Thoughts on the weather

March 14, 2017

For a change it was fun watching the local morning news today
as they stumbled over commenting how everyone was surprised
that the weather forecast was so far off. The talking heads
that give their opinion said the snow is done during last
nights broadcast and I woke up to an additional inch of fluffy
white love from above covering everything that had been swept,
shoveled, or had melted yesterday.

A person can listen to news broadcast of the day locally but
as sure as God made little green apples the weather is going to
do whatever it wants. Evidently the people who do these
programs forget the weather doesn’t watch their channel.

Warnings were given about possible black ice later when the
sun goes down and the temperatures drop back to single digits.
At first I think, “how dumb do they think we are?’ Then I
remember the amusing times watching people trying to get their
cars up the hill out front. For a reason I could never figure
out some of these drivers seem to think flooring the gas pedal
will get them up the hill.

When I went over to Dads this morning a broom was thrown in
the trunk so I could sweep his sidewalks, porches, and the
driveway. When finished I went in for chat and we talked about
2 cylinder John Deere tractors. Of course he had to throw in
that they used have to walk six miles, uphill, through snow
drifts taller than they were to get to school.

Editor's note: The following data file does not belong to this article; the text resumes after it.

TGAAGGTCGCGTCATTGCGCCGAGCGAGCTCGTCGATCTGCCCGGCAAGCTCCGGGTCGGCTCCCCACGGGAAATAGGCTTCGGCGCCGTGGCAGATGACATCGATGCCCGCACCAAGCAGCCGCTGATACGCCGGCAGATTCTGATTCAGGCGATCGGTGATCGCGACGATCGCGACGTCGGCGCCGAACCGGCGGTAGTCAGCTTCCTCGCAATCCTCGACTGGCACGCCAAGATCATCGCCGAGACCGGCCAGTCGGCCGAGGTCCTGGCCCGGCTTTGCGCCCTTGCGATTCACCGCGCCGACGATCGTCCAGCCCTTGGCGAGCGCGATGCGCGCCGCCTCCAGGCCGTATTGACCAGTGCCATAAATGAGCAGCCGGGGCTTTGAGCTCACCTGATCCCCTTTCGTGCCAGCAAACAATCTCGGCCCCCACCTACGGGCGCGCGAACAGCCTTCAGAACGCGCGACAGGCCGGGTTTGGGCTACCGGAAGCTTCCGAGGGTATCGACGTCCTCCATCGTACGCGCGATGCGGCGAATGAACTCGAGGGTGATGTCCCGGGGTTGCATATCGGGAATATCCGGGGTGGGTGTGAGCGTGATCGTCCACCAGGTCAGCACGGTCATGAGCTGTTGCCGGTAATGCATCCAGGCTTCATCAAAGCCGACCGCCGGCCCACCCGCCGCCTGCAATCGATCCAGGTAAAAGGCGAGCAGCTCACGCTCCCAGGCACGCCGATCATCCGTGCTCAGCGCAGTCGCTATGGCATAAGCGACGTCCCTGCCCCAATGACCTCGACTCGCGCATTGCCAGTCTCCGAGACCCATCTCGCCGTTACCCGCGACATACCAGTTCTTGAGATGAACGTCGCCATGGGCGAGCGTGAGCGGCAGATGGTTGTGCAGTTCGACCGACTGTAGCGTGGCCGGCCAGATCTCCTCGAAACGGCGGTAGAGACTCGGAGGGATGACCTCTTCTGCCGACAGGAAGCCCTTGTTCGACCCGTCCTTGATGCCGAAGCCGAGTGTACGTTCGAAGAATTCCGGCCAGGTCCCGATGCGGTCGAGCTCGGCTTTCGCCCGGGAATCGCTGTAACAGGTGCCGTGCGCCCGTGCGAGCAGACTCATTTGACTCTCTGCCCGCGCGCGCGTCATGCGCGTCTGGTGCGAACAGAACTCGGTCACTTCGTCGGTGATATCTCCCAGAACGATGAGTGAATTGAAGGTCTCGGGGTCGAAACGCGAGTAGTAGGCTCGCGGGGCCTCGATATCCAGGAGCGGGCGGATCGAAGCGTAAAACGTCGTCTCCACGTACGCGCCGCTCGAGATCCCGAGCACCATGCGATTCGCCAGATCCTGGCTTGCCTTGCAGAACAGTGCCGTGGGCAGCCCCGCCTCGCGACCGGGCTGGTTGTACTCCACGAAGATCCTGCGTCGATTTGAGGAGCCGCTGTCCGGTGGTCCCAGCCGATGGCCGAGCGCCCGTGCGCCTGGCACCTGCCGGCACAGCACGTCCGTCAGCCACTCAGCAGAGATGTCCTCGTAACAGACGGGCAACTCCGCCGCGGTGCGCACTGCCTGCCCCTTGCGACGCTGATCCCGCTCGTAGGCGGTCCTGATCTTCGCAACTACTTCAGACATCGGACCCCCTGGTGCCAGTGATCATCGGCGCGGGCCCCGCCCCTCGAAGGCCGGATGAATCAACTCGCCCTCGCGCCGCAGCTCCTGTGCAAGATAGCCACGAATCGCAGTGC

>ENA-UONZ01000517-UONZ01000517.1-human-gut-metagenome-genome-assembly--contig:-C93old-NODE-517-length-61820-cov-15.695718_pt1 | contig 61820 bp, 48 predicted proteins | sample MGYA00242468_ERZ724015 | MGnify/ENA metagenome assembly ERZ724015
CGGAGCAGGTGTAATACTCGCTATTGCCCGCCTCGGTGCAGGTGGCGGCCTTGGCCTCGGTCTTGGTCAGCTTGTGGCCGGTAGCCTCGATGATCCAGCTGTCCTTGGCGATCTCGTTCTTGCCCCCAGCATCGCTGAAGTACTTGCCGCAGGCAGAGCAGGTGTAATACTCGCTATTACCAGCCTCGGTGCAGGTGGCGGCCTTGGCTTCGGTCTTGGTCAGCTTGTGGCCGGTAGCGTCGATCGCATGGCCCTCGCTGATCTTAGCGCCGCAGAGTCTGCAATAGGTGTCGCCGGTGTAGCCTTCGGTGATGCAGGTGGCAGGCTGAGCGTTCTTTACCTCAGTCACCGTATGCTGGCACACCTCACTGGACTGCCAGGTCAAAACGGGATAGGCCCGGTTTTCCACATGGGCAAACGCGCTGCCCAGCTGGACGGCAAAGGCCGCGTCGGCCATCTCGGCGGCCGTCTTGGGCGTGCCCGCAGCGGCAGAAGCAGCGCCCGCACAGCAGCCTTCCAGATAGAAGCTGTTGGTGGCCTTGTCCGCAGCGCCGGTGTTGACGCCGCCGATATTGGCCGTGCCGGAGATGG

So all in all, it has been a great day here on the east coast
of Iowa. Our thoughts are with those in the northeast who may
get hit with a couple feet of snow and high winds. Enjoy the
rest of our Tuesday.
Comments are always welcome.


Don’t get squirrely

March 12, 2017

I’ve been told people really do get squirrely when there
is a full moon. Emergency Rooms are busy as are the jails. But
here we ask that if you’re driving and run across a convoy of
of trucks with trailers hauling round bales of hay to take a
deep breath and don’t fly into a rage because it might make you
a minute or two late.

These trucks, mostly heading south, are simply farmers and
ranchers helping farmers and ranchers affected by fires. Oh,
you say the local and national news channels haven’t mentioned
the fact that almost 2 million acres of agricultural land has
burned? These fires have destroyed ranch lands and multi-
generational farms. Some ranchers have lost 80% of their herds
and more animals continue to die as they lose the battle with
smoke inhalation and burns.

Hundreds of calves have been orphaned when their mothers
burned up leading them to safety. And people have died in these
fires trying to protect their livestock and property. So the
trucks are carrying the hay to help and comfort those who have
lost so much. Give them a thumbs up, a smile, or a wave. They
are only trying to help.

If you wish to donate, here is some help.

Read their newsletter here.

Or you can mail a donation to the following address:

WRCF Wildfire Relief Fund
408 SW 7th Ave
Amarillo, TX
79101

Or you can donate by calling:

(806) 374-9722

If you can’t donate, give them a prayer to help them through
this tragedy. And if don’t pray, at least keep them in your
thoughts.
Comments are always welcome.


Pizza dreams

March 10, 2017

Later last night I took a store bought bacon cheeseburger